The government of New York City was the first to begin censoring movies, forming the New York Board of Motion Picture Censorship in 1909. The city required all movies to receive its stamp of approval before being exhibiting in its jurisdiction. Because of the city's outsized commercial importance, the major studios agreed to submit their films for the board's review, which meant in effect that New York City was determining what the rest of the nation could see. To reflect that fact, the Board changed its name, first to the National Board of Censorship and then to the National Board of Review.

After the Supreme Court's decision in Mutual Film, seven other states created their own censorship boards. By the time Scarface went into production, one out of three moviegoers lived in states or cities that regulated the content of movies.

In the early 1920s, a series of scandals—for example, the Roscoe "Fatty" Arbuckle trial -- further eroded Hollywood's standing in the eyes of the public. To stave off the threat of even more state and local oversight, the studios asked former U.S. Postmaster General, Will Hays, to draft a set of guidelines of what would and would not be acceptable content in movies. In 1930, he produced a more formal document of prohibited topics called "A Code To Govern The Making Of Talking, Synchronized And Silent Motion Pictures," known informally as the Hays Code. (For a more detailed primer on the history of movie censorship, check out the article "Movie Censorship—A Brief History" at "The Picture Show Man.")

It was in this climate that Hughes, Hawks and Hecht sought to make the ultimate gangster picture, one which as Hecht put it, would "double the casualty rate of any picture to date." Hecht's treatment had come complete with casting recommendations—for the lead, Paul Muni, a young New York actor who had made a couple of critically-acclaimed flops in Hollywood before retreating to the Broadway stage; and for the part of Johnny Lovo, Tony's boss, Osgood Perkins who had played the lead in Hecht's Broadway play The Front Page. Hawks cast George Raft for the key role of Tony's sidekick, Guino Rinaldo. Before turning to acting, Raft had been a boxer in New York's Hell's Kitchen and had well-known mob connections, both lending authenticity to the part. In the role of Tony's sister and Rinaldo's love interest, Hawks cast bit player Ann Dvorak after seeing her dance at one of Raft's parties.

Principal photography began in June 1931 and continued until October. The film's release was delayed until March 31, 1932, while Hughes wrangled with both the Hays Office and New York's National Board of Review over the film's content.

Tim Dirks, at his indispensable website "Filmsite," details the various cuts, edits and alternate scenes deemed necessary to get the film out the door.

For example, Tony Camonte's mother explicitly disapproves of her son, calling him "bad" and "no good." Hawks dialed down the violence as much as possible, showing no blood despite a body count of nearly thirty and leaving many of the deaths to occur off screen. (He instead used a recurring visual motif, the letter "X," to signal to the audience that a death had occurred, paying his crew $100 a piece for ways to fit the X into the production, the most inventive being the murder of Boris Karloff in a bowling alley—he rolls a strike, marked with an "X" on his scorecard, just as he's gunned down.)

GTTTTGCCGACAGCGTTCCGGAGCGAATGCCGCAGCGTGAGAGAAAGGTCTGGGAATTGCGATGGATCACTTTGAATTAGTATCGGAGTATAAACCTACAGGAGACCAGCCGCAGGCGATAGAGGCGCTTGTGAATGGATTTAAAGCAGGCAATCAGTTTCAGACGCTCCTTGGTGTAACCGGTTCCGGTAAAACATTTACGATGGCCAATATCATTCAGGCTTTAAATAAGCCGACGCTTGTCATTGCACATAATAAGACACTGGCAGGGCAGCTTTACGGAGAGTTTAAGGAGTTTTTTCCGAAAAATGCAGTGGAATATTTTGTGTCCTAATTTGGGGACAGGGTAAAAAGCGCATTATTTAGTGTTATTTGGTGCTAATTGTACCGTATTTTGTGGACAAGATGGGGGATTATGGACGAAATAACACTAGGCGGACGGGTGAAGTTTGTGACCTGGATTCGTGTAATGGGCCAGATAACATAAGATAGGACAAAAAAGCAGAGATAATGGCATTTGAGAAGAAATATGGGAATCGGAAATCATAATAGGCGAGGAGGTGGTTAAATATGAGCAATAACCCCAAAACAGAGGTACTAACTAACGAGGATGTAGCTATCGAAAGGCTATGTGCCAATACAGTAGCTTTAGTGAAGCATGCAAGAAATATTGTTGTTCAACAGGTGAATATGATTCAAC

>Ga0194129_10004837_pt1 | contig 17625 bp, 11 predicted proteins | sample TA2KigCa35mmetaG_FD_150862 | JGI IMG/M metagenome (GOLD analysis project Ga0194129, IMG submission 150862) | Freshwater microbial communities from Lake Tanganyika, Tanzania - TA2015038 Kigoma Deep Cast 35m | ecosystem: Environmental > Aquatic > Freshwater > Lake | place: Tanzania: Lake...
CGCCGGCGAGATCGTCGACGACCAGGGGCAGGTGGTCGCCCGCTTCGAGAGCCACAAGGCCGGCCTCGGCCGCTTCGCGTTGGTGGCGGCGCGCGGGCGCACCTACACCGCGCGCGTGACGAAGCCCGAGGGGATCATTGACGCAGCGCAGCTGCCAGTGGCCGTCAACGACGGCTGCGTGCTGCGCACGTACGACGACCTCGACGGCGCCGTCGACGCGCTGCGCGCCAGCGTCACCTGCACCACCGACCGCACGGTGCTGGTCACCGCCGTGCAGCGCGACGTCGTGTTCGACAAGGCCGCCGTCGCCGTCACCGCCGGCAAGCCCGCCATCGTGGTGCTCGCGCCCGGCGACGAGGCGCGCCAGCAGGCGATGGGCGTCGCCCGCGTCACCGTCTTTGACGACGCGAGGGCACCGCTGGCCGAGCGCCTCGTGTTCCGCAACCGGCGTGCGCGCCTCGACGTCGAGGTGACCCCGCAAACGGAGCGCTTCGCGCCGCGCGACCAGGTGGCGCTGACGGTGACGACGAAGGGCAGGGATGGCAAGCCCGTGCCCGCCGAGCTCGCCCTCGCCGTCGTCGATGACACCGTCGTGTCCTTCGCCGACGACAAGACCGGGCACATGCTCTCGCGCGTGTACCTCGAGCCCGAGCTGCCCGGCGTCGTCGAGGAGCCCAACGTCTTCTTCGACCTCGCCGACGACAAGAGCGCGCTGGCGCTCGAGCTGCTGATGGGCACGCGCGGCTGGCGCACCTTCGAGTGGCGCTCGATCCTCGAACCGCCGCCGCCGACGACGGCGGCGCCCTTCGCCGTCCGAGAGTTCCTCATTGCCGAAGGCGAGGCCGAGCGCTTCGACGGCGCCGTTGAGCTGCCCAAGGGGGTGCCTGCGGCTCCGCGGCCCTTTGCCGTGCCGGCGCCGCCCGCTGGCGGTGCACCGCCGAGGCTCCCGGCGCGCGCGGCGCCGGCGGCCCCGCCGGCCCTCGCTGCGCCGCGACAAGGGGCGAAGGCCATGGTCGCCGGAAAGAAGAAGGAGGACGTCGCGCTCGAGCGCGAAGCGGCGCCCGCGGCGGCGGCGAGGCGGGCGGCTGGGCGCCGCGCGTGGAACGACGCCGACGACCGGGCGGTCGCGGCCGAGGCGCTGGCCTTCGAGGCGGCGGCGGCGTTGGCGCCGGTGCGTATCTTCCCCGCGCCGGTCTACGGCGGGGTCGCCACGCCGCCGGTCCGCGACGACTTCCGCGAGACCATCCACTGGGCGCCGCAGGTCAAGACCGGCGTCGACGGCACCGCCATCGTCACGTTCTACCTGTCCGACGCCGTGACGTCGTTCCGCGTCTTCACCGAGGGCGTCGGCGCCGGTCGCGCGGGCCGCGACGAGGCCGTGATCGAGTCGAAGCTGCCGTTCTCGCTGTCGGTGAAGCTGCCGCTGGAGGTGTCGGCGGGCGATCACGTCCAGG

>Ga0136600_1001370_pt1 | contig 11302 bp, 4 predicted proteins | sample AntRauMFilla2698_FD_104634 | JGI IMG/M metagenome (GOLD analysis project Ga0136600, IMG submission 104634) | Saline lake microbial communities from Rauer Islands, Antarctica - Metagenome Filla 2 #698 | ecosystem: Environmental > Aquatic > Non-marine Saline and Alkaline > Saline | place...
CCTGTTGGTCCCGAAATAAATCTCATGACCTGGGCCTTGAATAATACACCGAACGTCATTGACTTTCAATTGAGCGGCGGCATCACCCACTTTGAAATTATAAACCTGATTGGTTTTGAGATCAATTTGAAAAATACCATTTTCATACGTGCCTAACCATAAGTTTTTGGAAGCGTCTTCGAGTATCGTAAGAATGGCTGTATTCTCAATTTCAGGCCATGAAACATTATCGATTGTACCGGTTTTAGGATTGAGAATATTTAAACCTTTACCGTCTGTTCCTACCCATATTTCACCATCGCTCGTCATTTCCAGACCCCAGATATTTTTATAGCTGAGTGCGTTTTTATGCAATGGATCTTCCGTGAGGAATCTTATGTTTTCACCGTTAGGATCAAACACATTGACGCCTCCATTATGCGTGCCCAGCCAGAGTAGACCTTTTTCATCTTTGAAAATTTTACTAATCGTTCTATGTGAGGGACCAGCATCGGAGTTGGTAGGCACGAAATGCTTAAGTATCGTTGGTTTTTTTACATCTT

Hawks also de-emphasized the incestuous relationship that had inspired Hecht's screenplay in the first place.

"We made the brother-sister relationship clearly incestuous," he explained later, "but the censors mistook our intention and objected to it because they thought the relationship between them was too beautiful to be attributed to a gangster. We had a scene in which Muni told his sister that he loved her, and we couldn't play it in full light. We wound up play it in silhouette against a curtain with the light coming from outside. It was a little bit too intense to show faces—you wouldn't dare take a chance."

Despite the changes, the Hays Office refused to give Scarface its stamp of approval—unusual at a time when the Code was unenforceable and honored in the breach if at all—forcing Hughes to bring in assistant director Richard Rosson after filming was complete to shoot an alternate ending, one where a cringing, cowardly Tony Camonte is brought before a judge and sentence to death. By that time, Muni was no longer available and a stand-in (whose face is never shown) was used in his stead.

In addition, Rosson added several moralistic speeches with lines such as "Don't blame the police. They can't stop machine guns from being run back and forth across the state lines. They can't enforce laws that don't exist." A disclaimer was tacked on to the beginning of the film as well as a subtitle, "The Shame Of The Nation," both designed to shift the blame for bootlegger violence from police and political corruption to public indifference.

And still the Hays Office did not approve the film. Hughes finally got tired of waiting and shipped the movie out to any theater that would take it. Some states, New Jersey for example, saw the original cut; New York saw a cut with the bowdlerized ending. Scarface did well wherever it played but didn't play in enough places to make back its costs and eventually Hughes withdrew the film from circulation. Except for bootlegged 16-millimeter prints, the public didn't see it again for nearly fifty years when Universal Pictures bought Scarface in preparation for Brian DePalma's 1983 remake. (The original cut of Scarface wasn't seen in New York until 1980.)

To read Part Three, click here.

Monday, January 18, 2010

The First Who Am Us Missed It By That Much Award